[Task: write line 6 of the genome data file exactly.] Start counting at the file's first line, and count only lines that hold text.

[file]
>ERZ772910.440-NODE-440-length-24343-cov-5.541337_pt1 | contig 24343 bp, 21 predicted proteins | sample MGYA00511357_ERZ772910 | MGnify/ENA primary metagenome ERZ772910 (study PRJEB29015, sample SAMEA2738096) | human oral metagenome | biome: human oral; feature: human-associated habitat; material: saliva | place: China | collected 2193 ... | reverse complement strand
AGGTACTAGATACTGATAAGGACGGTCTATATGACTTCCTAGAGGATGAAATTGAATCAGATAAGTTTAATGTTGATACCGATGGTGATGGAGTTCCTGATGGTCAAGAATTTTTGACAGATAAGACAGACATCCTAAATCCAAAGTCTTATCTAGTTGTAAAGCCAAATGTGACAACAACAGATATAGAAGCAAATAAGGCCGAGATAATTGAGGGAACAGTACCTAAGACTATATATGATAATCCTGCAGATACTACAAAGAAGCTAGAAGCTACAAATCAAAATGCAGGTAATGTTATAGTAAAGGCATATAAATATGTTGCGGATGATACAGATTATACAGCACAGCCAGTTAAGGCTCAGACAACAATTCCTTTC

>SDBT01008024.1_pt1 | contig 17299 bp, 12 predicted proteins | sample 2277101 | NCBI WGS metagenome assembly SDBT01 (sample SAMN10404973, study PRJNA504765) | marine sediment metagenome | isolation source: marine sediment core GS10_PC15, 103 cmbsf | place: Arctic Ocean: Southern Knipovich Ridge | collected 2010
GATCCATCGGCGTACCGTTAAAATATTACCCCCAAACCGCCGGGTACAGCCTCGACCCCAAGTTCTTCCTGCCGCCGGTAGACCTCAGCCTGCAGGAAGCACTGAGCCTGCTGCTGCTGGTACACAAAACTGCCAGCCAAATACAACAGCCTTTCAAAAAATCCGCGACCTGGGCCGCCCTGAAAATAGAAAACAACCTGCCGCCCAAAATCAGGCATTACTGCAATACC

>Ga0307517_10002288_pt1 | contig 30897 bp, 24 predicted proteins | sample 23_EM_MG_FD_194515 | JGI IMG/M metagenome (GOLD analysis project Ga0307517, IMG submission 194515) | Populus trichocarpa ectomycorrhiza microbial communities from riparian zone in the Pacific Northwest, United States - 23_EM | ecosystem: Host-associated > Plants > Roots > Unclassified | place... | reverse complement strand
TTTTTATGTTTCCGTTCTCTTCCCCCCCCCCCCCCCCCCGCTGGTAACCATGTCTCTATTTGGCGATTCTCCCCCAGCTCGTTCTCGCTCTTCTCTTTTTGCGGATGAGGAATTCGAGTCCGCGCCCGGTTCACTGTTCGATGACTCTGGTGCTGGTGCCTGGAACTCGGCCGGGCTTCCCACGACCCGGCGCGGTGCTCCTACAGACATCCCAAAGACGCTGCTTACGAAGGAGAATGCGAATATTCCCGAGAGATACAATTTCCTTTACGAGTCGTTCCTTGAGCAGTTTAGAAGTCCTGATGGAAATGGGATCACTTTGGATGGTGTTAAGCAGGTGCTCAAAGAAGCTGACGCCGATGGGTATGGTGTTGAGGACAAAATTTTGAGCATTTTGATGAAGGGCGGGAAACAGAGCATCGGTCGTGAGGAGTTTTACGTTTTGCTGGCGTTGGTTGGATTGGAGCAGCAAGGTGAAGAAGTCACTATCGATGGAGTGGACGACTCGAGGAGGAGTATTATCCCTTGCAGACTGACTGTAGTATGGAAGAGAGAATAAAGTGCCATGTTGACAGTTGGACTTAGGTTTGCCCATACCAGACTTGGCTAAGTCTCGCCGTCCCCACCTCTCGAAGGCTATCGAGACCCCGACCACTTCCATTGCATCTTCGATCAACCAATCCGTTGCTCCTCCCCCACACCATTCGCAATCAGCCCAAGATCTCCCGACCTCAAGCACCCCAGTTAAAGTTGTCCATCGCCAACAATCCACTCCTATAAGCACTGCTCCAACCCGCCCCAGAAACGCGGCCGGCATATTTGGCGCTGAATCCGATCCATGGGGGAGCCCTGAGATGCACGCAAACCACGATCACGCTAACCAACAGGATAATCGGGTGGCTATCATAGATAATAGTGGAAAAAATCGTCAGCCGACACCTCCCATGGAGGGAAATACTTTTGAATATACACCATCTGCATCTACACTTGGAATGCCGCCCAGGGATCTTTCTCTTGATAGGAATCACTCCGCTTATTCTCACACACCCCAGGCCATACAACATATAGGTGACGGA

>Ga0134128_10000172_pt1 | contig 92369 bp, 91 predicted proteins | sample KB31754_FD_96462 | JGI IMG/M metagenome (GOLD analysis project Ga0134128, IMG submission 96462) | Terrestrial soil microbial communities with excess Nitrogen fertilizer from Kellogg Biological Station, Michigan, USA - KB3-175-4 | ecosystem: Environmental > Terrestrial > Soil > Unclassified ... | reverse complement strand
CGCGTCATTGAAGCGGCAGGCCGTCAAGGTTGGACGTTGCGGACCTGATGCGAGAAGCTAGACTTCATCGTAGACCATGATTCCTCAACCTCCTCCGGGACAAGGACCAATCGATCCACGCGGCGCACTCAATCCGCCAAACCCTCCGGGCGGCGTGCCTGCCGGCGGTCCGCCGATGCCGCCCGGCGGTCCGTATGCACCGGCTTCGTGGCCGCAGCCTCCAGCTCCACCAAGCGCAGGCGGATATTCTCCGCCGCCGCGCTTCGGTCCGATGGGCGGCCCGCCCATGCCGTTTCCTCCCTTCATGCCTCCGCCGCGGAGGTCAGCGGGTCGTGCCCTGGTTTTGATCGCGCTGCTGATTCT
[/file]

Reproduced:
TTTTTATGTTTCCGTTCTCTTCCCCCCCCCCCCCCCCCCGCTGGTAACCATGTCTCTATTTGGCGATTCTCCCCCAGCTCGTTCTCGCTCTTCTCTTTTTGCGGATGAGGAATTCGAGTCCGCGCCCGGTTCACTGTTCGATGACTCTGGTGCTGGTGCCTGGAACTCGGCCGGGCTTCCCACGACCCGGCGCGGTGCTCCTACAGACATCCCAAAGACGCTGCTTACGAAGGAGAATGCGAATATTCCCGAGAGATACAATTTCCTTTACGAGTCGTTCCTTGAGCAGTTTAGAAGTCCTGATGGAAATGGGATCACTTTGGATGGTGTTAAGCAGGTGCTCAAAGAAGCTGACGCCGATGGGTATGGTGTTGAGGACAAAATTTTGAGCATTTTGATGAAGGGCGGGAAACAGAGCATCGGTCGTGAGGAGTTTTACGTTTTGCTGGCGTTGGTTGGATTGGAGCAGCAAGGTGAAGAAGTCACTATCGATGGAGTGGACGACTCGAGGAGGAGTATTATCCCTTGCAGACTGACTGTAGTATGGAAGAGAGAATAAAGTGCCATGTTGACAGTTGGACTTAGGTTTGCCCATACCAGACTTGGCTAAGTCTCGCCGTCCCCACCTCTCGAAGGCTATCGAGACCCCGACCACTTCCATTGCATCTTCGATCAACCAATCCGTTGCTCCTCCCCCACACCATTCGCAATCAGCCCAAGATCTCCCGACCTCAAGCACCCCAGTTAAAGTTGTCCATCGCCAACAATCCACTCCTATAAGCACTGCTCCAACCCGCCCCAGAAACGCGGCCGGCATATTTGGCGCTGAATCCGATCCATGGGGGAGCCCTGAGATGCACGCAAACCACGATCACGCTAACCAACAGGATAATCGGGTGGCTATCATAGATAATAGTGGAAAAAATCGTCAGCCGACACCTCCCATGGAGGGAAATACTTTTGAATATACACCATCTGCATCTACACTTGGAATGCCGCCCAGGGATCTTTCTCTTGATAGGAATCACTCCGCTTATTCTCACACACCCCAGGCCATACAACATATAGGTGACGGA